Review of Klein, Defining Sport [Book Review]

Reason Papers 40:99-104 (2018)
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Arriving at definitions in philosophy is as time-honored as it is controversial. Although learned reflection in the west about sport goes back at least to the time of ancient Greece, the sub-discipline of the philosophy of sport emerged in the world of Anglophone analytic philosophy in the 1970s. Shawn Klein’s edited volume, Defining Sport: Conceptions and Borderlines, is both the fruit of and a valuable contribution to such an emerging field (indeed, it is the first book-length study of its topic within philosophy of sport). Although Huizinga had sought to define the phenomenon of play very broadly in his Homo Ludens (1938), investigation of the overlapping questions of what is sport? what is a game?, and what is play? were central to the sub-discipline at its inception. Foundational was the work of Bernard Suits, whose Grasshopper: Games, Life, and Utopia (1978) sought to refute Wittgenstein’s claim that the notion of game was indefinable. In order to refute Wittgenstein, Suits sought to establish the conditions or properties both necessary and sufficient of the concepts of game and sport such that all instances of those concepts share such properties.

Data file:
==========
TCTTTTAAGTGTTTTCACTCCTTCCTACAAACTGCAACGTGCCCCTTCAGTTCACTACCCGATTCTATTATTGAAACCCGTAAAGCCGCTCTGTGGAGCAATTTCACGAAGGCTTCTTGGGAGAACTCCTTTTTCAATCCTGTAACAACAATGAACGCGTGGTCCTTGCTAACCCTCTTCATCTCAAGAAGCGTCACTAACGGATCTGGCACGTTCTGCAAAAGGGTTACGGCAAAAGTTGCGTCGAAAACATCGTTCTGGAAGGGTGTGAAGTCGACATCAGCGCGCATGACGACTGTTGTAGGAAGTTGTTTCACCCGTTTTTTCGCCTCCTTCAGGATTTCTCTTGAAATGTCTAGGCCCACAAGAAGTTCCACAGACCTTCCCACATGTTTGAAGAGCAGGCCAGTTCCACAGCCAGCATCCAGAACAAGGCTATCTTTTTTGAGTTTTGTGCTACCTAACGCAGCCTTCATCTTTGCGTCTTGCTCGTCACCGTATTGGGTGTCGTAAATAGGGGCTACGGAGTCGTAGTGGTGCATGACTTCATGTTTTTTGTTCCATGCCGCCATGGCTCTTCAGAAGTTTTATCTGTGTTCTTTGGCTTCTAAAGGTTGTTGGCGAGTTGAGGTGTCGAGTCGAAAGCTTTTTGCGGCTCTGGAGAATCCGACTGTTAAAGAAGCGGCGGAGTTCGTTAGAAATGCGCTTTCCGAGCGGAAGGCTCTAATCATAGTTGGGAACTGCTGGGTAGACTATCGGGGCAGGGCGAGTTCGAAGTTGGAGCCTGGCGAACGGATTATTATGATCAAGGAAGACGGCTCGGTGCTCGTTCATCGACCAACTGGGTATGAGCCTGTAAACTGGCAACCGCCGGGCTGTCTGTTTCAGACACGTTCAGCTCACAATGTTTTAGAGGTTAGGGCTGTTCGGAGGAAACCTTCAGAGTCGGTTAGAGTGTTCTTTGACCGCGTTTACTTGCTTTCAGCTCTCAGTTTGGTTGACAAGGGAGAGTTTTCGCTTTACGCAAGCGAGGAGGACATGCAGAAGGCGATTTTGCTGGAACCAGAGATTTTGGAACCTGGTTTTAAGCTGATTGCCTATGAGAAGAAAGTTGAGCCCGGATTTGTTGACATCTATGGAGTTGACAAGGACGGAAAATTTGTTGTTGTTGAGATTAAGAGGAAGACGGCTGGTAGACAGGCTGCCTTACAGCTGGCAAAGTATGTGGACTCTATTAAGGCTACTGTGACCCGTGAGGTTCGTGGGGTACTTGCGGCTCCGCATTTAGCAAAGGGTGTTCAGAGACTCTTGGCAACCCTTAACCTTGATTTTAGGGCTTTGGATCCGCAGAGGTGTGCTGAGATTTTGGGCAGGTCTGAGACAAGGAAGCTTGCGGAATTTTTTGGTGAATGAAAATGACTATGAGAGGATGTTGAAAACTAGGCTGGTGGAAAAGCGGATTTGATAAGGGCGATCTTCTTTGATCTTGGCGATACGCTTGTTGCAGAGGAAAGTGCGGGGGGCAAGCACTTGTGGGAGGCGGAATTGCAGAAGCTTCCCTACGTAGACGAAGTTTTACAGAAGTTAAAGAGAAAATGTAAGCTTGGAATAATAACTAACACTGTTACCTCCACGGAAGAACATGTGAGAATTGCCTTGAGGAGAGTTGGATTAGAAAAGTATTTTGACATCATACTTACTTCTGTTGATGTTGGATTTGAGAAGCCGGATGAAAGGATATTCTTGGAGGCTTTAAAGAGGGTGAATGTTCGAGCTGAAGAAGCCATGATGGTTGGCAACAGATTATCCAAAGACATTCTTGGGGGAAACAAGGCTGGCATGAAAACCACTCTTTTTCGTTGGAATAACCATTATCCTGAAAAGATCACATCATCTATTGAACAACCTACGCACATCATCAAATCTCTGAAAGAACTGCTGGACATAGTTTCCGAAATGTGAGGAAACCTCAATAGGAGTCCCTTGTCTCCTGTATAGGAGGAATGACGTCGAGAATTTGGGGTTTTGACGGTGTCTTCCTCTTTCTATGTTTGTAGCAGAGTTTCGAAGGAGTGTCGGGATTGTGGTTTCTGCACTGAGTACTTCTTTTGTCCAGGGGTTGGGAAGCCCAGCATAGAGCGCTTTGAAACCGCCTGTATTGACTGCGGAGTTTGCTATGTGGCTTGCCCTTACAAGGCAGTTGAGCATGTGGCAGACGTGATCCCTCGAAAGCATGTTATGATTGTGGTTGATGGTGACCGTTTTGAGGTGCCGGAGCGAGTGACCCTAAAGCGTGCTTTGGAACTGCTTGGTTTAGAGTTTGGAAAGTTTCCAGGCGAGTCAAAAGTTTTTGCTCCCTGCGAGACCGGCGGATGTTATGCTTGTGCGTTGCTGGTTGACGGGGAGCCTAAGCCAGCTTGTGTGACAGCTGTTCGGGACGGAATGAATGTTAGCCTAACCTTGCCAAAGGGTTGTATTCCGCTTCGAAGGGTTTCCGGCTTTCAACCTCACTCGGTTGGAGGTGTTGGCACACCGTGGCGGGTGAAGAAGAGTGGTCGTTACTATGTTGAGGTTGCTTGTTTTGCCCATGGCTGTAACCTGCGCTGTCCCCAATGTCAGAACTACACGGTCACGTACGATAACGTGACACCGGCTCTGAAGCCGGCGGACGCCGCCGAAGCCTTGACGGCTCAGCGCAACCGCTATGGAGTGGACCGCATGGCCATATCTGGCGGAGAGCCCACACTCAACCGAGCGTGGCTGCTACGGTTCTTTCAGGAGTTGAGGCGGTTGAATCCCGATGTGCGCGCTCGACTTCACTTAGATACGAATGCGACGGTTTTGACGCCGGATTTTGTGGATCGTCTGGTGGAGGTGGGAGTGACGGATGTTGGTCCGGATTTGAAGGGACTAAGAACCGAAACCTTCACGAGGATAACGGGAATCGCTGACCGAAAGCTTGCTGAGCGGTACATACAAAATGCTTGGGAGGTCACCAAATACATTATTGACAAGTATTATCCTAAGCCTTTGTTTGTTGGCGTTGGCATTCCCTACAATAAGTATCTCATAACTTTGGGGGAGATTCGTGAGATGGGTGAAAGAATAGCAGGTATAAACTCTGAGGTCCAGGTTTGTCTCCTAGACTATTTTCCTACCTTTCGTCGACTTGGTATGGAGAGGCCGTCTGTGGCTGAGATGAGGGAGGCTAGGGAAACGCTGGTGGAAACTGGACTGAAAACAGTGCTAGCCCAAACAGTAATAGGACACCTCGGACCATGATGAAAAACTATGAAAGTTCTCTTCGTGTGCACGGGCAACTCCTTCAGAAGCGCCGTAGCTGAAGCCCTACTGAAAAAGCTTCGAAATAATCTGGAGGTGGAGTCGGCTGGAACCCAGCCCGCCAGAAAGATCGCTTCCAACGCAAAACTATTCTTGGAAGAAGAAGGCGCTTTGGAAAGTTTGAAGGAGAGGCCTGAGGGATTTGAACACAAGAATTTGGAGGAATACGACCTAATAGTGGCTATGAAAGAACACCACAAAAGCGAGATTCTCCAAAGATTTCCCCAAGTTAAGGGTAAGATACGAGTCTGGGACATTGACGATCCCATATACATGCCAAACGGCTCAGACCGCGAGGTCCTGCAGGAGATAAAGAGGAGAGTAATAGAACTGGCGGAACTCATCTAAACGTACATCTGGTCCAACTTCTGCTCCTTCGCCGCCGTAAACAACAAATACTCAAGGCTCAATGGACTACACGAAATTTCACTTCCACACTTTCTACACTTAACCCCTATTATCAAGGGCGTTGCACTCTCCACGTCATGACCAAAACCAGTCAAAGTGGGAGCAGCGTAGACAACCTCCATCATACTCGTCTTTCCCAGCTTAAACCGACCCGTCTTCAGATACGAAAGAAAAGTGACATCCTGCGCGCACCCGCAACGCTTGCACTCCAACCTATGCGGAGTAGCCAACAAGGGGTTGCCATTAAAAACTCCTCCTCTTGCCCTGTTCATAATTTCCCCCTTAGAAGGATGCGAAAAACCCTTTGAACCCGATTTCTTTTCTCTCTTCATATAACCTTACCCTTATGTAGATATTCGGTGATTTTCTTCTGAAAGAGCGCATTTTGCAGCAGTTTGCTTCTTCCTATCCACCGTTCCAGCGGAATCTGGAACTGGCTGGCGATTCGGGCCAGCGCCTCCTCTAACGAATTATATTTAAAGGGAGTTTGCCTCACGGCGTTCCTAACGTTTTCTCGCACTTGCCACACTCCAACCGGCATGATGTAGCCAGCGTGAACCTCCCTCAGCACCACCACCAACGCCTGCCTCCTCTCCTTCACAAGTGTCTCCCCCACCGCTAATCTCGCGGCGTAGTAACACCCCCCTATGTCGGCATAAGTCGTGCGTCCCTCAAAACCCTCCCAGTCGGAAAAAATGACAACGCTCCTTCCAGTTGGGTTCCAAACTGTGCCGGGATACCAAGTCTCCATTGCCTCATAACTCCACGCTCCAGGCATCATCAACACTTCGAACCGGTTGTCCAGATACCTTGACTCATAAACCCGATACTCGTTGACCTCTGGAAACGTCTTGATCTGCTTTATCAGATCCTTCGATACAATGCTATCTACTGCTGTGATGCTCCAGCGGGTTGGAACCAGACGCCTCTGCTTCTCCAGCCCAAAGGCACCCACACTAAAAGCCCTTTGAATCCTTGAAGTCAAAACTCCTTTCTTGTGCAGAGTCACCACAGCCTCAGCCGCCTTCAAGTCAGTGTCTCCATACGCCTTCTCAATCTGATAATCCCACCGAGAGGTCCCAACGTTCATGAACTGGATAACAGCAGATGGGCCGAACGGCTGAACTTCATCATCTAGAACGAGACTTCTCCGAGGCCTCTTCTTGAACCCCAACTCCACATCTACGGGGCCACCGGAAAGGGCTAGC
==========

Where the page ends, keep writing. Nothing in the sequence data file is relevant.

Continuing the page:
Author's Profile

Thornton Lockwood
Quinnipiac University


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